Agricultural - Weeds
In Australia, agricultural businesses occupy approximately 425 million hectares, which represents approximately 55% of Australia’s land area. As a result of Australia’s considerable exposure to agriculture, there is a large and expensive investment of time and money each year in combating weed problems within the primary production arena and within other land holdings within both the public and private sectors.
Globally, across all land use sectors there is an increasing emphasis on ensuring that any activity undertaken on the land, eliminates, or at least, minimises any detrimental effects on the broader ecosystem and this philosophy can and should be applied to the application of herbicides.
Looking just at Australian agricultural businesses, they range from large pastoral holdings occupying millions of hectares to small market gardens and undercover agriculture industries occupying less than 1 hectare, however current estimates put the total value of agricultural production at around $36 billion to Australia’s economy.
Herbicides are still the most widely used form of weed control
Despite the growth in alternative methods of weed control including physical removal, crop rotation strategies, increased seeding rates, genetic modification and mechanical separation, it is generally accepted that herbicides are, and will remain for much of the foreseeable future, the most widely used form of weed control.
Our technology can reduce herbicide use
In dollar value terms, the cost of weeds to Australian agriculture is around $4 billion per annum and it is this sector that the deployment of our technology will most immediately impact upon, via the direct reduction in the volume of herbicide sprayed onto the land as well as a range of anticipated indirect benefits.
These indirect benefits include elevated soil fertility and elevated crops yields however the potentially largest indirect benefit arising from use of our technology would lie with the natural reduction in exposure to herbicides.
There is a concern that exposure to herbicides might be the cause of a range of health problems such as skin rashes, Parkinson’s disease, breast cancer and even death arising, for example, from direct contact with herbicides or indirect exposure typically following inhalation of aerial sprays.
In addition, herbicides, which decompose rapidly in soils through soil microbial decomposition, hydrolysis, or photolysis, can contaminate distant water sources through transportation via surface runoff, resulting in a small rise in cancer risk after exposure to these herbicides, although a final confirmation remains disputed. Recent investigations have shown that the risk of Parkinson’s disease increases with exposure to herbicides. Herbicides also have negative impacts on bird populations due to the decline in abundance of species for food and vegetation on which birds rely. In Australia, perennial damage to the Great Barrier Reef, is, in large part attributed to elevated herbicide application rates that are then subject to runoff.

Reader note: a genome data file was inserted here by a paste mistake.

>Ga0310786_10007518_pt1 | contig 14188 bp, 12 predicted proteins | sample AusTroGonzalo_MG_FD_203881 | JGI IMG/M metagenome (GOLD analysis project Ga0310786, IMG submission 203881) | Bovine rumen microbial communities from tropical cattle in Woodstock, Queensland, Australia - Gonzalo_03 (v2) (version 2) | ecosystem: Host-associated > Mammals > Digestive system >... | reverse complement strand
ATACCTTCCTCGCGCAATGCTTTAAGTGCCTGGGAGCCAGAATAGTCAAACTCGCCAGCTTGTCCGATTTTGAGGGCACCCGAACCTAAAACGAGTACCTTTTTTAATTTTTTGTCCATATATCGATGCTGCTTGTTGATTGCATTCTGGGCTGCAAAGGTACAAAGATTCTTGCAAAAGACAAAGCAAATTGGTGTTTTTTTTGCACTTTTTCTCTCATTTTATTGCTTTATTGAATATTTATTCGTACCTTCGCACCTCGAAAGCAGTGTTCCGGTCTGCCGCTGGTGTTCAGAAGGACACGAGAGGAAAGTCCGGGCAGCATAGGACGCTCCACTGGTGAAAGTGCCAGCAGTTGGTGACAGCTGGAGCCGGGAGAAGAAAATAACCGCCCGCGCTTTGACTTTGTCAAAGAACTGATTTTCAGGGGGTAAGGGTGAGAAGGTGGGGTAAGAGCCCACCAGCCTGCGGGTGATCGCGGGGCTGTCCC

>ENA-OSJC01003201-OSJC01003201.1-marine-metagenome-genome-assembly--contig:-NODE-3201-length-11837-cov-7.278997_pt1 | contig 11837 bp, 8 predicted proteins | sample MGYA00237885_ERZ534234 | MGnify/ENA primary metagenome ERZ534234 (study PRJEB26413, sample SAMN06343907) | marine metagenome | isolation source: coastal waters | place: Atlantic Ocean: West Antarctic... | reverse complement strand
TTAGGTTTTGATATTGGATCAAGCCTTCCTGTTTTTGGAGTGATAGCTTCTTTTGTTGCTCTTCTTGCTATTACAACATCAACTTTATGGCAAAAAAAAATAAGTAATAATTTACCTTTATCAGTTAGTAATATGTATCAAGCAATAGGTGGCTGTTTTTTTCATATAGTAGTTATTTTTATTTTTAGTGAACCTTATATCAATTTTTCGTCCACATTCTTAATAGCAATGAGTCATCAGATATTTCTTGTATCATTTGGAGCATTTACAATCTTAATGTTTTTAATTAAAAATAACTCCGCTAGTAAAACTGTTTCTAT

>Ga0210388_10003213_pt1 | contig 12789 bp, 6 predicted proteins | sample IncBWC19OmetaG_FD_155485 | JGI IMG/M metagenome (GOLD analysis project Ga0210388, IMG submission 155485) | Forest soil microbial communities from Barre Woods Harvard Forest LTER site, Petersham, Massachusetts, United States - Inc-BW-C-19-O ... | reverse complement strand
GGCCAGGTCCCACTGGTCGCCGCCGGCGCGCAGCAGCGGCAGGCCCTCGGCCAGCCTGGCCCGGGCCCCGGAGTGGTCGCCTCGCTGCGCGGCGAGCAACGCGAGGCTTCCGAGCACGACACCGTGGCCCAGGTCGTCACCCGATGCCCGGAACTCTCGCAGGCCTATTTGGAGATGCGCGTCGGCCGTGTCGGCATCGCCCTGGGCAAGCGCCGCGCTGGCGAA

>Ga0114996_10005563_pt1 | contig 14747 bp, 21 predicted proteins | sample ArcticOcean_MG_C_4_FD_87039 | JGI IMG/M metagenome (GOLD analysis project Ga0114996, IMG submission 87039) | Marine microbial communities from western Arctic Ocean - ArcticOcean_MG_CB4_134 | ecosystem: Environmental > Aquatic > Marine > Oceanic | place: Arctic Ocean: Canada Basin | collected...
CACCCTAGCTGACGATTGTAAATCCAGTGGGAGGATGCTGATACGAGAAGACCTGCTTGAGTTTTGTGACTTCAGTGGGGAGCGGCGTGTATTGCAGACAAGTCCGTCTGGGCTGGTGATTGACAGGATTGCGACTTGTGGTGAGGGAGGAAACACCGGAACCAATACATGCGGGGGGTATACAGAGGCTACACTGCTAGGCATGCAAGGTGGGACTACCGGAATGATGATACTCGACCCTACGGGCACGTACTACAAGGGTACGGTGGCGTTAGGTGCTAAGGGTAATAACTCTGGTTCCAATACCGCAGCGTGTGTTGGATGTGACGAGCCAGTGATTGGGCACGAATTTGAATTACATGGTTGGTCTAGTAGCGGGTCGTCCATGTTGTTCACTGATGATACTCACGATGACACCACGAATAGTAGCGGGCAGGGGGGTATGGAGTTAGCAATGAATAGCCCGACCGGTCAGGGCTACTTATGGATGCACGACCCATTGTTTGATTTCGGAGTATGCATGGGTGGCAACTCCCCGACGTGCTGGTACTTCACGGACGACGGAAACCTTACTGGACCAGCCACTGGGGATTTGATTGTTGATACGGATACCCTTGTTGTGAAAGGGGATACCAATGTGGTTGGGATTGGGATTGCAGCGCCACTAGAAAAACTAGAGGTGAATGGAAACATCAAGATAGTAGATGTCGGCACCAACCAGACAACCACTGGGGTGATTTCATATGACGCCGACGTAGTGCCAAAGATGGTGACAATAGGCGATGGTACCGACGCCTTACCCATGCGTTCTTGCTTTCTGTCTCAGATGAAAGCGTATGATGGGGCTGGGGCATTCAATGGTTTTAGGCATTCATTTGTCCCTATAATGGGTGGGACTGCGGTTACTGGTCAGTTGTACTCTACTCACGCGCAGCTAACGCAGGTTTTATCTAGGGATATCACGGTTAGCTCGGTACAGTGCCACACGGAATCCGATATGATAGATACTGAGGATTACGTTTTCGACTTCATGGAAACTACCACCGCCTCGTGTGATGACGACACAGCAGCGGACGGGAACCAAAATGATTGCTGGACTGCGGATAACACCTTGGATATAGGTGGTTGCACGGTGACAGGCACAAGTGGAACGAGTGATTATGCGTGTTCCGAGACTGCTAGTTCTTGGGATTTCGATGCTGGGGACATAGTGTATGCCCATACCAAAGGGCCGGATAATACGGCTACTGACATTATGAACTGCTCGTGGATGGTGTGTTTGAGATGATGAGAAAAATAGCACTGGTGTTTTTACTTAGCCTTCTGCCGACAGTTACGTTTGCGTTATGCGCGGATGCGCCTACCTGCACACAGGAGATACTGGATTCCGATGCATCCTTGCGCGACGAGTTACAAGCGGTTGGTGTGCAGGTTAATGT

Other Commercial Applications
Because the Group’s technology is based on the analysis of reflectance spectra (colour) combined with images providing information about shape, several agricultural applications other than the discrimination of weeds from crop, in real time, become apparent.
Precise fertiliser application
Plants, and more specifically plant leaves, frequently develop colour-based characteristics because of nutrient deficiencies in the soil they are growing in. Our technology could be immediately adapted to analyse and identify nutrient deficiencies at a plant by plant level within an agricultural environment with immediate consequences to the application of fertilisers – that is, our technology could be the lead technology that allows for precise fertiliser application tailored to optimise soil in which individual plants are growing.
Spectral reflectance allows for the analysis of parts of the spectrum that are outside the range of light visible to humans. Both water levels and protein levels in cereal crops are important indicators as to the value of a grain crop. Our technology has the ability to identify and measure these variables, so a potential use for the technology would be for a grain-handler to deploy the technology to interrogate and classify varying grain grades based on objective criteria, or at a farmer level, allow for the sorting of grain, based on quality, as it is harvested.
Reduce herbicide resistance
Another immediate use for Group’s technology is the spraying of all vegetative matter near railway lines. It is generally accepted that the constant and continued spraying of plants growing with a few metres of a railway lines (for safety reasons because left unchecked the plants can destabilise the ballast material that holds the lines) is a major cause of herbicide resistance in weeds. This spraying is currently undertaken manually, but with our technology it can be automated. Further, when linked to a GPS system, a precise record of plant location and herbicide application can be maintained, such that in a subsequent spray pass, if a plant is detected at an identical location as mapped previously, a different herbicide can be sprayed to the one used previously. In this way, future herbicide resistance can be minimised.
The maintenance of open grassland in suburban parks and the elimination of weeds from pavements to airport runways are all potential areas of operation for our technology.
The perfect lawn
Ultimately, our technology could be seen mounted on the front of a suburban lawn mower with a small spray kit mounted on the rear of the mower, such that as the lawn is mown, individual weeds within the overall lawn are detected and killed as the lawn is mown.